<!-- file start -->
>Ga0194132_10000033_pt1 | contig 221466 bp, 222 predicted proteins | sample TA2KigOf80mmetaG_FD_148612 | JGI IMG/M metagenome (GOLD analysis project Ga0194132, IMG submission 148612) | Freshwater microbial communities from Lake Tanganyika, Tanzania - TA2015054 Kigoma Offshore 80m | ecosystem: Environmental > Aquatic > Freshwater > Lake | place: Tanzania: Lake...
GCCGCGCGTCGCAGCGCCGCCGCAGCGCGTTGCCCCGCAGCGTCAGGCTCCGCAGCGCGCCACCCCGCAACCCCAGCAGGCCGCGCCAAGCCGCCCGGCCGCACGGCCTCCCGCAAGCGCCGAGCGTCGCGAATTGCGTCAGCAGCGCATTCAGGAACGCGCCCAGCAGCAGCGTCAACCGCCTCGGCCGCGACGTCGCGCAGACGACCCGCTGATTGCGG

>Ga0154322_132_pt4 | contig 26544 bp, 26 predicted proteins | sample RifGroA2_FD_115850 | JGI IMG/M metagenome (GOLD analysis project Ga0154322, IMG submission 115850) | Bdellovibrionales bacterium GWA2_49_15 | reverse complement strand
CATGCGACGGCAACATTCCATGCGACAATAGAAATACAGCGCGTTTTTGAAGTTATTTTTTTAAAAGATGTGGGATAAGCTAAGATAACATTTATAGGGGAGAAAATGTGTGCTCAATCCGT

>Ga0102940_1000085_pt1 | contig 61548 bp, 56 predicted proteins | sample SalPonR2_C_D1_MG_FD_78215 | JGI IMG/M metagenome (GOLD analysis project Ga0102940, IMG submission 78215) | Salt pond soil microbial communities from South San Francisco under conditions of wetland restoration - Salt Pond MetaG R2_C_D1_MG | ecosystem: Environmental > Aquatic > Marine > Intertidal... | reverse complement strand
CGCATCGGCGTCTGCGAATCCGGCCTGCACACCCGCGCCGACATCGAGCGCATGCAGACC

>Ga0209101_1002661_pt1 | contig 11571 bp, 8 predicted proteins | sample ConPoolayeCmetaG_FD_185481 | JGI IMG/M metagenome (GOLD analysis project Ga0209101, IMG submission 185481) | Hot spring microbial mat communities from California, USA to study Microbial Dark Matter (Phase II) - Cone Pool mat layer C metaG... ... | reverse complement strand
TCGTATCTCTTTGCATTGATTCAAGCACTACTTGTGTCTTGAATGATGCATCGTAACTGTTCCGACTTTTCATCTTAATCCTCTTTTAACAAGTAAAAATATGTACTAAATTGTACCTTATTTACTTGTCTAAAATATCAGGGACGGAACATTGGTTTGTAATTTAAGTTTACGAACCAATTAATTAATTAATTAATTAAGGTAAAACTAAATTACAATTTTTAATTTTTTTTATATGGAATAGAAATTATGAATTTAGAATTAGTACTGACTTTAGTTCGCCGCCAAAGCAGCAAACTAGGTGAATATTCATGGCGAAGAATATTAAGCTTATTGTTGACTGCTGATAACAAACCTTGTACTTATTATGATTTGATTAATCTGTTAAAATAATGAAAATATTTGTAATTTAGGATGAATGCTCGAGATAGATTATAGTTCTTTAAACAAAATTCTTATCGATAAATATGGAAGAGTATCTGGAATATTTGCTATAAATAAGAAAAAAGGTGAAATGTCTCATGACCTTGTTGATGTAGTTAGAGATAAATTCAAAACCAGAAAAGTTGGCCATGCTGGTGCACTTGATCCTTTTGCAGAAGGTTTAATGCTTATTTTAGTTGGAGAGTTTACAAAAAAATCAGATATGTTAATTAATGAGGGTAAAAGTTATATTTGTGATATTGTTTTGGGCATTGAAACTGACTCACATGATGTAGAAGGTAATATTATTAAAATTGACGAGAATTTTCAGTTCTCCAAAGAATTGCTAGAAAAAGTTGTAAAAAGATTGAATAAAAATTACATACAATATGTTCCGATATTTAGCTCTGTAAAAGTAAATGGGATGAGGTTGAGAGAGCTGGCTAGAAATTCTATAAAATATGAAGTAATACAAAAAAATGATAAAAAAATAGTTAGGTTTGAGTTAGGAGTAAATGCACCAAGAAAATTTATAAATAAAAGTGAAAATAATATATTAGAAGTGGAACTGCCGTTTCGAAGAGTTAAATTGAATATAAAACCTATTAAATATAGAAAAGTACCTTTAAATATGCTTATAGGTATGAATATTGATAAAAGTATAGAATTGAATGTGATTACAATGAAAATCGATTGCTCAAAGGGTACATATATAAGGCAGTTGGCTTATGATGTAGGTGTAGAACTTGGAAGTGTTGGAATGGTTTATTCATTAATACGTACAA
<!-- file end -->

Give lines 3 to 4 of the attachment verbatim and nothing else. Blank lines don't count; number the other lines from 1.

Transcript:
>Ga0154322_132_pt4 | contig 26544 bp, 26 predicted proteins | sample RifGroA2_FD_115850 | JGI IMG/M metagenome (GOLD analysis project Ga0154322, IMG submission 115850) | Bdellovibrionales bacterium GWA2_49_15 | reverse complement strand
CATGCGACGGCAACATTCCATGCGACAATAGAAATACAGCGCGTTTTTGAAGTTATTTTTTTAAAAGATGTGGGATAAGCTAAGATAACATTTATAGGGGAGAAAATGTGTGCTCAATCCGT